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Old 05-13-2004, 08:36 AM   #1
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A Slunky and A Sewer Hose

On our weekend trip trying out the systems on our AS, we discovered our sewer hose was riddled with tiny holes and didn't have an end on it to direct "contents" into the sewer dump, so it definitely needs replacement. We are wondering how long a sewer hose most people buy? We found everywhere from 6' to 25'. Is there a most versatile length and what issues should factor into our choice? We also noticed neighbors with "Slunky" accessories that lift the sewer hose line and keep it at an angle as it leaves the AS heading toward the sewer dump. Do you have one? How useful an add on is this? Thanks for your input!
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Old 05-13-2004, 08:44 AM   #2
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The hose length you need is directly proportionate to how far from the sewer fitting in the ground you park. Normally you have one that is 3 inches too short

I carry 2 6 footers. They have the slip couplings and I have a connector to hook them together. They also have the slip couplers that go on the sewer ends. I use them either single or dual to get the proper distance. I do not want a coiled up sewer hose on the ground for myself or others to trip on.

The Slunky is good if the in ground fitting is elevated to the point that you think you may have a problem. You do want to create a slight trap in the line to stop ALL the smells from coming back up the hose while you have it connected and the gray water valve open

Before I dump the black water I make sure I have no real dips, sharp bends or kinks. I want max flow. The slunky is really best for when you will be in one spot for a while. You will have to dump the black and want it to all drain properly.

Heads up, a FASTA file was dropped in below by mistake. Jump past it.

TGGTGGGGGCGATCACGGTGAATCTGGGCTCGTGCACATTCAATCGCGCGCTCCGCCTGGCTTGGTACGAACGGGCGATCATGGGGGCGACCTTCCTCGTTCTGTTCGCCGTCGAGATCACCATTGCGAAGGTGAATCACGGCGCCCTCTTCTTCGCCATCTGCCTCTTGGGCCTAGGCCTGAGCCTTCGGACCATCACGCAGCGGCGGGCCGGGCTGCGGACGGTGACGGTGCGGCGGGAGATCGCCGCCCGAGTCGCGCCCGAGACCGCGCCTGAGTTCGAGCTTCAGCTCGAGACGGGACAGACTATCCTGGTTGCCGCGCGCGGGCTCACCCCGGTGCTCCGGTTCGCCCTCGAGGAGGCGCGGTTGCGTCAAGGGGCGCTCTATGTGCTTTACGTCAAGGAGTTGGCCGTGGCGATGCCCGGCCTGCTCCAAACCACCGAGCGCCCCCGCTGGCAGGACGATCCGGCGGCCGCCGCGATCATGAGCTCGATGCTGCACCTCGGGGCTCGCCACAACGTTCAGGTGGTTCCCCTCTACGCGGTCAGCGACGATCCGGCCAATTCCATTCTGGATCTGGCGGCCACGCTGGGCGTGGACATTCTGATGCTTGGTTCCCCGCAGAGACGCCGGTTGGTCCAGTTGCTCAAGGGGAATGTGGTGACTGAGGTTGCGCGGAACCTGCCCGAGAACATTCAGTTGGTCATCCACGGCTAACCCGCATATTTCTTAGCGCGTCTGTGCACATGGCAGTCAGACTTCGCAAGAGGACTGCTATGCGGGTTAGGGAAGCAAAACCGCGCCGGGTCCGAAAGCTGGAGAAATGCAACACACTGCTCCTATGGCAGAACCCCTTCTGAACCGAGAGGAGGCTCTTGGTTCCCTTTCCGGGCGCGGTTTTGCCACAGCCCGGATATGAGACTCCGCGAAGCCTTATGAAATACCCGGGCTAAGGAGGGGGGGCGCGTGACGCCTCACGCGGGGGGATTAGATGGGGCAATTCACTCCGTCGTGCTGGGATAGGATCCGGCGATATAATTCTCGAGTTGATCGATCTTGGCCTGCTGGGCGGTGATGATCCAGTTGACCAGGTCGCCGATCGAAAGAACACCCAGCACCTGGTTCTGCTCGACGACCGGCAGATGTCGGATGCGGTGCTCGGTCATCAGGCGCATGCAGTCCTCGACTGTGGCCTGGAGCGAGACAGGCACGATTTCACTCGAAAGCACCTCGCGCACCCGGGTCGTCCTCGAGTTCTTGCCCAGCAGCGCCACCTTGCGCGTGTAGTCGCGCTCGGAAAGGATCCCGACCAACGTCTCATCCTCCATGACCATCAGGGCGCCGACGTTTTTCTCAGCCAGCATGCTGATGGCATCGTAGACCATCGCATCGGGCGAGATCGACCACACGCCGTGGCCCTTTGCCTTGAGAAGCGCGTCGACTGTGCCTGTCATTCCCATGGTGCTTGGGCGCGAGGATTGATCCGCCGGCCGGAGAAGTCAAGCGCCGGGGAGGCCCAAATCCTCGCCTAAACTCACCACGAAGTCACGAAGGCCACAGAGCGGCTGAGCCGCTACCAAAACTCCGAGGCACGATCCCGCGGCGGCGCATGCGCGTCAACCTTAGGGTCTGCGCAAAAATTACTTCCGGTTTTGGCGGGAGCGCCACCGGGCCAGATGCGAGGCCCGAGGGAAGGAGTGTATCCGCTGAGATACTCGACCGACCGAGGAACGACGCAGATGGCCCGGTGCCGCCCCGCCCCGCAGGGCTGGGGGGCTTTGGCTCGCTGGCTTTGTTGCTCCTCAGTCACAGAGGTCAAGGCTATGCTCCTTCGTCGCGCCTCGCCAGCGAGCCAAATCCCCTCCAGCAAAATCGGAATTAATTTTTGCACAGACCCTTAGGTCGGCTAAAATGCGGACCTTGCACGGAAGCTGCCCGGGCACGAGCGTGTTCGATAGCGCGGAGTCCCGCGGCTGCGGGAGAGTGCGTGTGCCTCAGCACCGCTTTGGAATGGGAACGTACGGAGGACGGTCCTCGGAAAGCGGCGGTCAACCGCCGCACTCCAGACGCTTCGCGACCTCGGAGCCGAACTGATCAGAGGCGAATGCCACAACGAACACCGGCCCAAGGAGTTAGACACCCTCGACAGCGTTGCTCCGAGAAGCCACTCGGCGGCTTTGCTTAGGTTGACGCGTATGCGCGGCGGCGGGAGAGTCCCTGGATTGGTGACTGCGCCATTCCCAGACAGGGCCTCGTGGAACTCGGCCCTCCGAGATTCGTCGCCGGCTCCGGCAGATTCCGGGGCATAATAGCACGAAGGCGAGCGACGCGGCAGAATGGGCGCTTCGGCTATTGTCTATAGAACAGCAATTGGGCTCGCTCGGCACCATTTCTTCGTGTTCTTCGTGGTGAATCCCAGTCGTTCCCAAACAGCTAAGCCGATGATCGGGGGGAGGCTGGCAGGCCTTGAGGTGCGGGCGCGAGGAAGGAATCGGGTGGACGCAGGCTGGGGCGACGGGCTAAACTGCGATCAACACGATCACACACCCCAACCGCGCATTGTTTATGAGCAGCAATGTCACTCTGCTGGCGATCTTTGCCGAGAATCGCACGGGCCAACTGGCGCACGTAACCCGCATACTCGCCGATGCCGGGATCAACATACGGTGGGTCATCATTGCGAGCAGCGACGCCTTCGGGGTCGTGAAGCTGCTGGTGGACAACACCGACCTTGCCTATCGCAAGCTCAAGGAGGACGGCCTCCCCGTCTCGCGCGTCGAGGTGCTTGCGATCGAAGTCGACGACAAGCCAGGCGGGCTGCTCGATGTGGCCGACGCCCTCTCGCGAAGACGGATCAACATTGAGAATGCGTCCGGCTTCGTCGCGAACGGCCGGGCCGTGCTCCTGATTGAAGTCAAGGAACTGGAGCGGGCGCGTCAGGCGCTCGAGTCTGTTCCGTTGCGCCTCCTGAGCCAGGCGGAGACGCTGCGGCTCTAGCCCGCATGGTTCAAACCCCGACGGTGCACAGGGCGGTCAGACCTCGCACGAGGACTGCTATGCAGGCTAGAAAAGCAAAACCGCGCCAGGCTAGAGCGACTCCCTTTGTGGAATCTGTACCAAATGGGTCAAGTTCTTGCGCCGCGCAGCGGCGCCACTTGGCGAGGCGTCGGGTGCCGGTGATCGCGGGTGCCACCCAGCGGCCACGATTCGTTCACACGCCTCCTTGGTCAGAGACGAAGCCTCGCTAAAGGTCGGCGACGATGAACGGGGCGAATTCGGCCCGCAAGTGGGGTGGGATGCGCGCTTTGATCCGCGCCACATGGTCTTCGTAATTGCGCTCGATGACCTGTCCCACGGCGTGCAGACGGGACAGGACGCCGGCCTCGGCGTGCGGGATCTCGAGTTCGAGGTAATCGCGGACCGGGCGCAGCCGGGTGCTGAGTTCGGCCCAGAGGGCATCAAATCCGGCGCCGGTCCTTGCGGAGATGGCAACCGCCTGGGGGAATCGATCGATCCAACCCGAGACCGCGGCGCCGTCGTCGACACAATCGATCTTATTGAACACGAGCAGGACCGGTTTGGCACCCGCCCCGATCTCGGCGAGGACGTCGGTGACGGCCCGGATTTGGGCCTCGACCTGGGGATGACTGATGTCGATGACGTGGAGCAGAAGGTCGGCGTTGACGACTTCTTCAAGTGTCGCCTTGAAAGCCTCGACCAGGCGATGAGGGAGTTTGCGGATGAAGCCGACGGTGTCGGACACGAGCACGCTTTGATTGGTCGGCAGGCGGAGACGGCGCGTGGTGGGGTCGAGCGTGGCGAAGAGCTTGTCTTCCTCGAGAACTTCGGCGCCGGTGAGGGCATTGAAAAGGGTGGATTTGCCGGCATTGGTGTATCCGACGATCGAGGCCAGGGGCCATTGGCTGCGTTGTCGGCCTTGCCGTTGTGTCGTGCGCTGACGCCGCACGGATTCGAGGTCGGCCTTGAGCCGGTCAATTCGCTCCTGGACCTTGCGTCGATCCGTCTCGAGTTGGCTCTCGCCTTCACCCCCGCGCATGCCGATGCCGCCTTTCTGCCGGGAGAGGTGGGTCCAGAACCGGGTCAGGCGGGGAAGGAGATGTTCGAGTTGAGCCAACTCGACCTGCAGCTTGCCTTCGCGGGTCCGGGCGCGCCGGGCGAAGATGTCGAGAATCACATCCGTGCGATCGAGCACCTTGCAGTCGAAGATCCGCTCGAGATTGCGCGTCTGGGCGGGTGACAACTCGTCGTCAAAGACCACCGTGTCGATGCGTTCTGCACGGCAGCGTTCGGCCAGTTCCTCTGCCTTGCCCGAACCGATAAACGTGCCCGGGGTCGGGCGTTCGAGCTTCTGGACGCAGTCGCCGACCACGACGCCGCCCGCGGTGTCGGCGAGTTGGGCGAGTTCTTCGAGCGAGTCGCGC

So I would say 10 foot minimum. The 25 footer is normally overkill if you are staying in most public campgrounds.
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Old 05-13-2004, 10:33 AM   #3
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I thought there was a string, on which people were advocating 50' black water hoses. I can't find anything bigger than 20' or 25'. WASSUP? I dread the first time I do this. silver suz
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Old 05-13-2004, 11:07 AM   #4
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Nothing to it, Suz. All you do is pull the handle and, poop, it does itself! I carry two ten foot hoses. It you are close to the dump, a shorter one would be good. You don't want your hose to go too far down the dump drain. 50'!! Maybe if you are a mile from the drain!

Remember, use disposable gloves and carry a small spary bottle of bleach water to sanitize before/after.

Remember, too, black first, gray second. It you wait till the gray water is almost full, it provides a great rinse to your hose after you have dumped the black water.